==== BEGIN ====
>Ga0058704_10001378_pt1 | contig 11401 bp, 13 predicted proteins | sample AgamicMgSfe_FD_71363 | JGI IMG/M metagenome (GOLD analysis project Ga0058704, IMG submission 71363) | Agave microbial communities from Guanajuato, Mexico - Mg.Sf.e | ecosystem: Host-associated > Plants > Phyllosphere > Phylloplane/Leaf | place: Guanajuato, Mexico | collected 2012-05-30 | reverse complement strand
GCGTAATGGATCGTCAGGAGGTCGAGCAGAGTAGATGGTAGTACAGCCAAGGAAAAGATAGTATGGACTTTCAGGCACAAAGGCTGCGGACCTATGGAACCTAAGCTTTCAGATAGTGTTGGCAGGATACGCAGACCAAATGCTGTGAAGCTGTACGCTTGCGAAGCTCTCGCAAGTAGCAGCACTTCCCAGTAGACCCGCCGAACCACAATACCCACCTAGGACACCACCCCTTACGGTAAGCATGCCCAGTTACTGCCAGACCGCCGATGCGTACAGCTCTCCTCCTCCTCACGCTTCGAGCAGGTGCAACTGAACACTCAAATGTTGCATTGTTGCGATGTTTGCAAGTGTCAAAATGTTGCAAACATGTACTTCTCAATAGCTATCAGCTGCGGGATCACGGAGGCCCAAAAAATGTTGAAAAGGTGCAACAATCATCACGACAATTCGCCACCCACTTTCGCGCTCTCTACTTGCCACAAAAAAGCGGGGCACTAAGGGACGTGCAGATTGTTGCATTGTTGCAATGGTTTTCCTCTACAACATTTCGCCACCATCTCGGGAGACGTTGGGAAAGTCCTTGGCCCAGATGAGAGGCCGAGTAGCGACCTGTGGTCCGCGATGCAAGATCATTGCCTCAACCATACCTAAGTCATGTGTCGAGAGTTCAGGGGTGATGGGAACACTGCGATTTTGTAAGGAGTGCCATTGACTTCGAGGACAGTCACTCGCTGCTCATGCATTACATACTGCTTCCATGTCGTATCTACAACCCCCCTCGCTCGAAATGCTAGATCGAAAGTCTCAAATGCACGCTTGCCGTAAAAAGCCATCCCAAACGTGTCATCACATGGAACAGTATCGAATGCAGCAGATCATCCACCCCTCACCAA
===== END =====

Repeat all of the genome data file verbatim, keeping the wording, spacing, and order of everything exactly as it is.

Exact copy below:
>Ga0058704_10001378_pt1 | contig 11401 bp, 13 predicted proteins | sample AgamicMgSfe_FD_71363 | JGI IMG/M metagenome (GOLD analysis project Ga0058704, IMG submission 71363) | Agave microbial communities from Guanajuato, Mexico - Mg.Sf.e | ecosystem: Host-associated > Plants > Phyllosphere > Phylloplane/Leaf | place: Guanajuato, Mexico | collected 2012-05-30 | reverse complement strand
GCGTAATGGATCGTCAGGAGGTCGAGCAGAGTAGATGGTAGTACAGCCAAGGAAAAGATAGTATGGACTTTCAGGCACAAAGGCTGCGGACCTATGGAACCTAAGCTTTCAGATAGTGTTGGCAGGATACGCAGACCAAATGCTGTGAAGCTGTACGCTTGCGAAGCTCTCGCAAGTAGCAGCACTTCCCAGTAGACCCGCCGAACCACAATACCCACCTAGGACACCACCCCTTACGGTAAGCATGCCCAGTTACTGCCAGACCGCCGATGCGTACAGCTCTCCTCCTCCTCACGCTTCGAGCAGGTGCAACTGAACACTCAAATGTTGCATTGTTGCGATGTTTGCAAGTGTCAAAATGTTGCAAACATGTACTTCTCAATAGCTATCAGCTGCGGGATCACGGAGGCCCAAAAAATGTTGAAAAGGTGCAACAATCATCACGACAATTCGCCACCCACTTTCGCGCTCTCTACTTGCCACAAAAAAGCGGGGCACTAAGGGACGTGCAGATTGTTGCATTGTTGCAATGGTTTTCCTCTACAACATTTCGCCACCATCTCGGGAGACGTTGGGAAAGTCCTTGGCCCAGATGAGAGGCCGAGTAGCGACCTGTGGTCCGCGATGCAAGATCATTGCCTCAACCATACCTAAGTCATGTGTCGAGAGTTCAGGGGTGATGGGAACACTGCGATTTTGTAAGGAGTGCCATTGACTTCGAGGACAGTCACTCGCTGCTCATGCATTACATACTGCTTCCATGTCGTATCTACAACCCCCCTCGCTCGAAATGCTAGATCGAAAGTCTCAAATGCACGCTTGCCGTAAAAAGCCATCCCAAACGTGTCATCACATGGAACAGTATCGAATGCAGCAGATCATCCACCCCTCACCAA